$1,500,000 PER MONTH will roughly pay for 40 full-time people (well-paid lawyers and paralegals) in the private sector and for 50 full-time people in the public sector (e.g., at the New York State Attorney’s Office). No, New York State is not having 50 people on this case. LOL.

        Now, this number may come from Ackerman McQueen and may be wrong. It may also be true, as the NRA has been subpoenaed for financial documents. Thanks to the lack of transparency asserted by the NRA leadership, we, NRA members, don’t know what is going on.

        We are supposed to donate to the NRA to pay for this, not knowing what the NRA has gotten itself into? All I know is that current donations can very well end up funding the defense of criminal actions by the NRA leadership and its cronies.

        Note that this litigation started over NRA’s Carry Guard insurance, which was totally avoidable. Ackerman McQueen ran this insurance (underwritten by Lockton) with unbelievable incompetence in the name of the NRA. This case also created additional harm to the USCCA.

        • Sebastian says:

          The source of that was unnamed sources from The Trace. I’ve seen no other substantiation of that allegation.

        • Countertop says:

          1.5 million a month seems excessive, but in the short term while engaged in documentary discovery related to a major trial and/or tax audit, isn’t outside the realm of possibility (and to be sure, the discovery here is far far far far more complex than what was involved in Zimmerman’s case).

          Of course, those individual legal bills – at least the details of them – are almost assuredly not being released in their entirety as they would be protected by the attorney client privilege. What is more likely to be released is a line item for legal expenditures. If they were paying the law firm $18 million (aka 1.5 million a month) a year in legal fees – that too strikes me as excessive – but again not outside the realm of reason (considering we have no idea what they are getting for that money). Especially if they have a ton of stuff going on (or are involved in complex discovery or litigation).

  7. Mike Q says:

    Such an obvious political hit piece more is said by what is unsaid than by what is said. It only says that the travel lacks documentation, not that it was illegitimate. It also doesn’t say how long it took to rack up that $240,000. He’s been in this job for more than 25 years that could represent less than $10,000 per year. It bears some looking into but considering what his job is and how much travel it involves this doesn’t seem like all that much money.

    • Sebastian says:

      Why wait, when we can jump to conclusions now?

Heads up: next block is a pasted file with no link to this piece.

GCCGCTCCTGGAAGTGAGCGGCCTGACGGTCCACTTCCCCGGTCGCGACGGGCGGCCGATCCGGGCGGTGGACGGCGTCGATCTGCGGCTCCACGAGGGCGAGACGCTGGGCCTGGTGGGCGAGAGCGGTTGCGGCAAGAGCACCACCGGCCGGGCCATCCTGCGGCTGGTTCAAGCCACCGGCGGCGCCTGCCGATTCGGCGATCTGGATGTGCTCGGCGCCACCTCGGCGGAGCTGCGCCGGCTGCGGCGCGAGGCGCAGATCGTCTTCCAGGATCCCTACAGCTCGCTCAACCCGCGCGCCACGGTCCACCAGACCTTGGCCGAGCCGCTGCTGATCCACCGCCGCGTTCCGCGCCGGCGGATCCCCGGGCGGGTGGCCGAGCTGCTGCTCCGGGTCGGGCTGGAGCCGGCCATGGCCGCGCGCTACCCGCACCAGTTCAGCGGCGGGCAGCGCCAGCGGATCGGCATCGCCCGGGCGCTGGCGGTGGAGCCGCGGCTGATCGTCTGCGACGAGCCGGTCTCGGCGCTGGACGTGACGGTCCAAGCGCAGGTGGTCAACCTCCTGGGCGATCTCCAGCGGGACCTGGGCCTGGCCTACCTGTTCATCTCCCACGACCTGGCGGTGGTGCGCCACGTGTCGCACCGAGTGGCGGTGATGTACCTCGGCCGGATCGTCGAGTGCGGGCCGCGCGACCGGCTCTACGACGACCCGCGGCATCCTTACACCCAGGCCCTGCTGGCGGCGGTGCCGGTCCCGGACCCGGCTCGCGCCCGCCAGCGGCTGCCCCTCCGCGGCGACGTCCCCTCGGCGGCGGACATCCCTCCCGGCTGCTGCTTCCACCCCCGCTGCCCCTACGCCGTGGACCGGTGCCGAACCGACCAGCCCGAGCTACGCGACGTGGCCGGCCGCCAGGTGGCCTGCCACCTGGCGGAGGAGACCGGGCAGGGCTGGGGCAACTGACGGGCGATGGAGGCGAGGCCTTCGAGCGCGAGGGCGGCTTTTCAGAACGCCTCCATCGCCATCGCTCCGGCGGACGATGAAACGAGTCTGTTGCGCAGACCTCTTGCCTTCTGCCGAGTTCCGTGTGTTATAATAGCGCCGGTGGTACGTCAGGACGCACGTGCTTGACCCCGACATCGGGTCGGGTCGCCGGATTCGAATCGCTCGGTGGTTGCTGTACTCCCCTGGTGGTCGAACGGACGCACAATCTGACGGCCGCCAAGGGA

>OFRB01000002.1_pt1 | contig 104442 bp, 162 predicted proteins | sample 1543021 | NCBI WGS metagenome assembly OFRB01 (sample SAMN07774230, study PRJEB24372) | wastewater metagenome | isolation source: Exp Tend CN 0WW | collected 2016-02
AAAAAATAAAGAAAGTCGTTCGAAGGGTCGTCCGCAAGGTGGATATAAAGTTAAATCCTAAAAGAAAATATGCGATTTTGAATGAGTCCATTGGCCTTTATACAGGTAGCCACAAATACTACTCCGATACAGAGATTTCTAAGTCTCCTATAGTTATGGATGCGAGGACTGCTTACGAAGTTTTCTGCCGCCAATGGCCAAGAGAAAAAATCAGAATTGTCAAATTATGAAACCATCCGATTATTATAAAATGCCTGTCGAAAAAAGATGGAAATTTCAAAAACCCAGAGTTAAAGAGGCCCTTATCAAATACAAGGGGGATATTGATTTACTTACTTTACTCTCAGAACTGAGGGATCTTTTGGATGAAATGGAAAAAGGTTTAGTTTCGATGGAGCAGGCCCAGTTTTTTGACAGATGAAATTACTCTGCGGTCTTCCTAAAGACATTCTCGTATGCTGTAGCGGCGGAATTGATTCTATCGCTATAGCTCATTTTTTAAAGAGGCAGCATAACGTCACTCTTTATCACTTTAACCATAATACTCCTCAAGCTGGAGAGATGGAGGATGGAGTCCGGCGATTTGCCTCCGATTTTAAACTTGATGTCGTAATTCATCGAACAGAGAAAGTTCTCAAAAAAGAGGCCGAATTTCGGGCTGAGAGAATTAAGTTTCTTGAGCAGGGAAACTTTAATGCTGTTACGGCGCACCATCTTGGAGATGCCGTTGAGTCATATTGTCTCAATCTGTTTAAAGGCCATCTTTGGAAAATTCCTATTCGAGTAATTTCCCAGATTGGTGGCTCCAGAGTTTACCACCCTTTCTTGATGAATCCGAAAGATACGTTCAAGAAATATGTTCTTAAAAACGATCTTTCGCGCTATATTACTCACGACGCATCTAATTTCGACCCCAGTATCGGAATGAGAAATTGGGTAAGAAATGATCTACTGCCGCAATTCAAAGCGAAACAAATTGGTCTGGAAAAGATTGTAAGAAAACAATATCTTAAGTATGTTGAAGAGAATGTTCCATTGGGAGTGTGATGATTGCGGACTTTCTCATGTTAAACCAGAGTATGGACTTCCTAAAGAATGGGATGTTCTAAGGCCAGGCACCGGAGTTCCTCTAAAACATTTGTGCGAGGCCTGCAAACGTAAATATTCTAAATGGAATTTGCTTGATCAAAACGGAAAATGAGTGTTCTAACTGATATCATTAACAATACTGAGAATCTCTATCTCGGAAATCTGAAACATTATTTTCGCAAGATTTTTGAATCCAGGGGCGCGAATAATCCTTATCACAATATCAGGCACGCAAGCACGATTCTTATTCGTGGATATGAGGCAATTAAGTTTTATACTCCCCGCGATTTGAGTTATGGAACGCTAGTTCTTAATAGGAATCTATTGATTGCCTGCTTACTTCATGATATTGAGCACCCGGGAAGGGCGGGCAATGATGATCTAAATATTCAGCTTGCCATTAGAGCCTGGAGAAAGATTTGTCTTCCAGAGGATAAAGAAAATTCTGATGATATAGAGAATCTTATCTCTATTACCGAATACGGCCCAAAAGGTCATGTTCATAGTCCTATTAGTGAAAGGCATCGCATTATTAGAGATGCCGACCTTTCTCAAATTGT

• countertop says:

      What Mike Q said.

    • Charlie Foxtrot says:

      Well the NRA clearly has business in Italy, Hungary, and the Bahamas. LOL.

      The problem with all these allegations is the NRA’s own secrecy and lack of transparency, as well as a general loss of trust by NRA members. These allegations and a no confidence resolution by NRA members was referred to the NRA board’s ethics committee, but only after the dust up at the NRA members meeting. Without trust, people will jump to conclusions, and they may actually be right about them.

      • Richard says:

        Don’t know about the Bahamas but the NRA clearly should have interests in Italy and Hungary which have governments more friendly to our interests than most of Europe. The gun ban movement is international and it is useful to take the battle to them.

        As for trust in the NRA speak for yourself. I am agnostic on WLP and willing to let it play out but the organization is critical to maintaining our rights. There has always been a fringe for whom the NRA is not radical enough. But look who our enemies rail against. It is always the NRA, with hardly a mention of the other players on our side.

        • Charlie Foxtrot says:

          Well, I didn’t pay for my NRA Life Membership and donated to the NRA, so that Wayne LaPierre can go on international travel that are likely nothing more than tourist trips. At the same time, the NRA isn’t doing the job it is supposed to do. Again, it’s secrecy and a lack of transparency. Where is the NRA’s report on outreach to Italy, Hungary, and the Bahamas? What was the intended purpose of these trips? How much money was actually spent on these trips? Why are travel costs by the NRA leadership routed through a for-profit company?

          It has been playing out for decades and the results are in. The NRA is ineffective in fighting for our rights. It is very effective in fund raising and spending money as fast and as much as possible. The boogeyman is, once again, used to defend indefensible actions by the NRA leadership. The reaction by NRA members was rather swift. The NRA’s financials are collapsing.

          There has always been a fringe for whom the NRA can not do anything wrong and shall not be criticized. That fringe is responsible for the NRA’s ineffectiveness. It will also be responsible for the NRA’s death. Without a change in leadership and bylaws, the NRA will die.

          • Mike Q says:

            I have no problem with some money going missing. Lobbying is dirty business and palms need to be greased and arms need to be twisted. It’s unsavory, often walks in legal grey areas, and is probably best kept on the down low. It’s how stuff gets done and the NRA is good at it.

  8. 53 says:

    So, will this mean the board actually might get rid of the AckMac parasites?

  9. Charlie Foxtrot says:

    A gift that just keeps on giving: An Internal Memo Raises New Questions About Self-Dealing at the N.R.A. | The New Yorker at https://www.newyorker.com/news/news-desk/an-internal-memo-raises-new-questions-about-self-dealing-at-the-nra